What ‘Cool’ Churches Could Learn From Abercrombie & Fitch

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J. Lee Grady

partying teens

If you’ve ever wandered into an Abercrombie & Fitch store, you know about coolness. The retailer markets its line of sweaters, hoodies and overpriced T-shirts using dim lighting, funky music and wall-sized photos of buff models wearing $98 jeans. But the store began losing customers this year when it became known that CEO Mike Jeffries only wanted thin, popular teens to wear his clothes.

“A lot of people don’t belong [in our clothes],” Jeffries said in an interview, adding that he only wanted “cool, good-looking people” wearing the A&F label. His policy has now officially backfired. Upset parents threw out tons of the retailer’s clothes, activist teens staged a boycott, and a guy from California launched a video campaign urging people to give the uber-cool A&F duds to homeless people in protest.

All this proved that sometimes being cool is, in fact, not cool—especially when cool becomes exclusionary.

When I read about the demise of Abercrombie & Fitch, I couldn’t help but compare the store with some churches I know. I’ve never heard a pastor say from the pulpit that he “only wanted the cool people,” but sometimes we send this message subliminally. In today’s market-driven church culture, cool is the goal. We pursue it in several ways:

Cool music. I love high-energy worship as much as anyone, and I try to keep my playlists updated. But I hope we aren’t using trendiness as the gauge to measure the depth of our worship. Cool music can sometimes turn out to be a shallow performance. Sometimes it might be best to dig out a 30-year-old chorus or a 200-year-old hymn just to remind ourselves that our generation isn’t the center of the universe. And speaking of age: It might not look cool to include older people in the worship team, but I have a feeling God would prefer to affirm every age group.

Cool technology. I knew a young man who attended a popular worship school for six months. When he came back to his home church, he complained that leaders “didn’t know how to do church” because they didn’t follow the latest rules about PowerPoint, lighting and Internet broadcasting. He was bitten by the cool bug—which can sometimes turn people into jerks. I have no problem with technology, but I fear we are using it as a substitute for the anointing of the Spirit. If God shows up in one of our services and everyone hits the floor, I doubt we will care too much about what we had planned to project on our 72-foot-wide screens.

Cool people. I used to be part of a ministry that targeted university students with the gospel. It was a great strategy, but it had its downside. Since we were trying to reach young people, the old people were not cool. This also applied to blue-collar types, single moms and homeless folks who occasionally wandered into meetings. It got so bad that one woman was asked to get off the worship team because she was overweight. Yet Jesus didn’t judge people based on body type, ethnicity or age. He reached out to widows, dying children, blind beggars, soldiers, lepers and even demoniacs. And sometimes the really cool people—like the rich young ruler—walked away from Him.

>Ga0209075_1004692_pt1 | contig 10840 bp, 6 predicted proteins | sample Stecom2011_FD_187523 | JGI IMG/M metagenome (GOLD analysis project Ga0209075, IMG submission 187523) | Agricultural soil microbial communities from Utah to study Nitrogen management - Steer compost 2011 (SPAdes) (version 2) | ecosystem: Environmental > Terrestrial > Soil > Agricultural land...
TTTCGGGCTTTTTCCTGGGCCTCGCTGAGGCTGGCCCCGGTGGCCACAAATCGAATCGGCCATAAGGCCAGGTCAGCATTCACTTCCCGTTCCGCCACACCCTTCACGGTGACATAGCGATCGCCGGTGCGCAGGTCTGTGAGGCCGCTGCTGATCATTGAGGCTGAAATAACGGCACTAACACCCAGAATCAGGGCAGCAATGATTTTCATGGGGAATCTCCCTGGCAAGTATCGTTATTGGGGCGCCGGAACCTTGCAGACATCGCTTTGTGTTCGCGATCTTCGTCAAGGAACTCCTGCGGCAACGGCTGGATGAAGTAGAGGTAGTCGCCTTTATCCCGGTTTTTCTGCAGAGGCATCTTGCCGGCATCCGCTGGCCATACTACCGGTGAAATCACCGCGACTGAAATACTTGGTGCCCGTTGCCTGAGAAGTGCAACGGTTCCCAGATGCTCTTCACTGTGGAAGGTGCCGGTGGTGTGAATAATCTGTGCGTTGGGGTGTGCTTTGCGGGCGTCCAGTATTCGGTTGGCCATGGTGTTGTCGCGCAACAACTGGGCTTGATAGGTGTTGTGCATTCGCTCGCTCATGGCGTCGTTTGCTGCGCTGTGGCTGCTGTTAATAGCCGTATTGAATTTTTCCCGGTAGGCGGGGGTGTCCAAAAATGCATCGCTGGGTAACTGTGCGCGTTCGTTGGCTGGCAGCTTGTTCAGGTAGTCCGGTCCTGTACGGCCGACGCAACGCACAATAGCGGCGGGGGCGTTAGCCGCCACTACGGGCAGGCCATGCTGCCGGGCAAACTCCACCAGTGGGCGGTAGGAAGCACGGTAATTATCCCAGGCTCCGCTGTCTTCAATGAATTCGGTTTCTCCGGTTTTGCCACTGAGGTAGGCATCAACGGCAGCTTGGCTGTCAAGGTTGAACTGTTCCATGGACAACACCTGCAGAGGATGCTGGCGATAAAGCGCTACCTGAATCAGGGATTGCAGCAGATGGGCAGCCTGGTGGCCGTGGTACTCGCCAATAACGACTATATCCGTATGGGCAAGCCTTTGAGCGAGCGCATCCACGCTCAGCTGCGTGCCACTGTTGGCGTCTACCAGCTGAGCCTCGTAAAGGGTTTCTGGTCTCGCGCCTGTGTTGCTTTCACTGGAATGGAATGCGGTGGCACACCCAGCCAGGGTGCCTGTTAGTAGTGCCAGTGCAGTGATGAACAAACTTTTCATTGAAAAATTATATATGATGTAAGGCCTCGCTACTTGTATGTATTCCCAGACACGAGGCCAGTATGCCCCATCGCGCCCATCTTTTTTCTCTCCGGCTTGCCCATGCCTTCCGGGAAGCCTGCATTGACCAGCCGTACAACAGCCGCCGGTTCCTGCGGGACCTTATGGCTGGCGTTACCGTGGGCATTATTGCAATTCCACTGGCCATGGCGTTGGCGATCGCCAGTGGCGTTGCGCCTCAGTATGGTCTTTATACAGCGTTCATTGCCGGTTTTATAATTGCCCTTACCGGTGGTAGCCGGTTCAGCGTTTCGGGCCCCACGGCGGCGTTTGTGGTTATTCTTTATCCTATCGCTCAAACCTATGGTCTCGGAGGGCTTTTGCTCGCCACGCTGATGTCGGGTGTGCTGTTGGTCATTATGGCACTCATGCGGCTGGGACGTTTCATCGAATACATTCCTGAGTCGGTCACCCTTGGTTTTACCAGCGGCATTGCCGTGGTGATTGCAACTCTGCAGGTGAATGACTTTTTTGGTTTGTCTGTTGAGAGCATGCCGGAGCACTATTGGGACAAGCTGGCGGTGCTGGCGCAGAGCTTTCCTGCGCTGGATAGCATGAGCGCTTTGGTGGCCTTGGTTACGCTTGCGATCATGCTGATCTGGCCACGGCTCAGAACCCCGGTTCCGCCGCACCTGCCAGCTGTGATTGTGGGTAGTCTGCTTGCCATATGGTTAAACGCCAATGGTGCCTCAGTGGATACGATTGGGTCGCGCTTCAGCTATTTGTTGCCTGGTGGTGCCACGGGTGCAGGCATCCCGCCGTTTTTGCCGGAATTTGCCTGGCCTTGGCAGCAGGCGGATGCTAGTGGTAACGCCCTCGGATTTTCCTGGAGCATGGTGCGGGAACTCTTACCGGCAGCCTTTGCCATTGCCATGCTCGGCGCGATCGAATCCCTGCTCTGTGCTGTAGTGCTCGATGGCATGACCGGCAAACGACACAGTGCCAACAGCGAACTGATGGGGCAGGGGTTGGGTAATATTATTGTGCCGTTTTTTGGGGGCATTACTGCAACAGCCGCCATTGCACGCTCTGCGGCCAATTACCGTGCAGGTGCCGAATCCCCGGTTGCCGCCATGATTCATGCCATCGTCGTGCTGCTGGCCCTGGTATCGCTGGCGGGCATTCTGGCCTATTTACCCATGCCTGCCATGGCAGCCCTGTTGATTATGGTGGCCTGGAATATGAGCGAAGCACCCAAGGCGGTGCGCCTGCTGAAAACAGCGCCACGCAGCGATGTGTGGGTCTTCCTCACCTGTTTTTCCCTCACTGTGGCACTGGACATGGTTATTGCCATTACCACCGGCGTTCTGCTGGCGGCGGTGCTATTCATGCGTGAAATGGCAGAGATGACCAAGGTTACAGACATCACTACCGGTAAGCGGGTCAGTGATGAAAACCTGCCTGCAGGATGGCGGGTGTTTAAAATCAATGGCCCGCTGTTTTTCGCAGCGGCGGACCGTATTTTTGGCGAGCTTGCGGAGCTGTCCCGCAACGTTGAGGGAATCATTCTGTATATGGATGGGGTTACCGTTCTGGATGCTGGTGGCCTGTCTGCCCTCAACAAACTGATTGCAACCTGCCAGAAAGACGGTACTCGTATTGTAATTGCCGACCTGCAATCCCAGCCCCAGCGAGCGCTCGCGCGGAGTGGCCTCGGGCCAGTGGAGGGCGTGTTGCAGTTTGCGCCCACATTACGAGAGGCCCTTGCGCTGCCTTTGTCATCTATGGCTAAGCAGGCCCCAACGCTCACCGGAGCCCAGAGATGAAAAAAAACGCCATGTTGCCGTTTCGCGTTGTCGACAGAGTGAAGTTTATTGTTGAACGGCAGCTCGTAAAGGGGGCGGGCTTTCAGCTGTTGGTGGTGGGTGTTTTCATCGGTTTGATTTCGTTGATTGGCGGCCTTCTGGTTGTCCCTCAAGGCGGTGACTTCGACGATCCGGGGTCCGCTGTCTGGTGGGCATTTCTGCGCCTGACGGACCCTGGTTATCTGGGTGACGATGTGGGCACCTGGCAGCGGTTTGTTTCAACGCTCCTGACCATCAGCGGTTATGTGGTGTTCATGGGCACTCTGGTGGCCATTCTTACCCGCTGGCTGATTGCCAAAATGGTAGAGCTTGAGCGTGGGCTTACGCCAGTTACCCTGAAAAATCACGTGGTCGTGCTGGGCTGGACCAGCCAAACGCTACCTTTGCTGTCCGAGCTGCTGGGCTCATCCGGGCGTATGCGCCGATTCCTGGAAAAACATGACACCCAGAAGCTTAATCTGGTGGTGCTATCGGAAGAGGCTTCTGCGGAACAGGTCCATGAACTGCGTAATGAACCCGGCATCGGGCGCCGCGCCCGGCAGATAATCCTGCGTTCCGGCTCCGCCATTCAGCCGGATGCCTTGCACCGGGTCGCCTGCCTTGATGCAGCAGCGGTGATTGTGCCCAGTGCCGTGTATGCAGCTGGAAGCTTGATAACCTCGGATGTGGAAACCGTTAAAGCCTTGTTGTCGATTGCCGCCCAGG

Cool crowds. We often define coolness in our culture by the size of the audience. We get an adrenaline rush when we jump on the bandwagon with everyone else. Crowds can be great (it would have been cool to be an eyewitness at the feeding of the 5,000), yet many people in the Bible defined courage by standing alone in defiance of the crowd. I have spoken to large and small audiences and everything in between, and I’ve learned that the Holy Spirit is just as willing to move among a group of 25 as He is in the biggest church in town.

Cool theology. This is where we really need to be careful. Today it’s cool to preach safe, seeker-sensitive messages about love and grace just to get people in the door of the church. To avoid offending anyone, we stay away from certain topics that our culture has deemed off-limits. It’s definitely not cool today to preach about (1) the consequences of sin and the need for repentance, (2) why sexual sin is still unhealthy or (3) the fact that Jesus Christ is the only way to salvation.

Abercrombie & Fitch made a huge marketing mistake by pursuing coolness. If we use a similar strategy to grow churches, it will backfire. Jesus never said, “Follow Me, and everyone will think you are cool.” Rather He told us, “If they persecuted Me, they will also persecute you” (John 15:20, NASB). We are called to make faithful disciples—and that will never be cool in the eyes of the world. At some point, we have to leave the adolescent realm of cool to reach spiritual maturity.

J. Lee Grady is the former editor of Charisma and the director of the Mordecai Project (themordecaiproject.org). You can follow him on Twitter at @leegrady. He is the author of The Holy Spirit Is Not for Sale and other books.

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J. Lee Grady is an author, award-winning journalist and ordained minister. He served as a news writer and magazine editor for many years before launching into full-time ministry.

Lee is the author of six books, including 10 Lies the Church Tells Women, 10 Lies Men Believe and Fearless Daughters of the Bible. His years at Charisma magazine also gave him a unique perspective of the Spirit-filled church and led him to write The Holy Spirit Is Not for Sale and Set My Heart on Fire, which is a Bible study on the work of the Holy Spirit.

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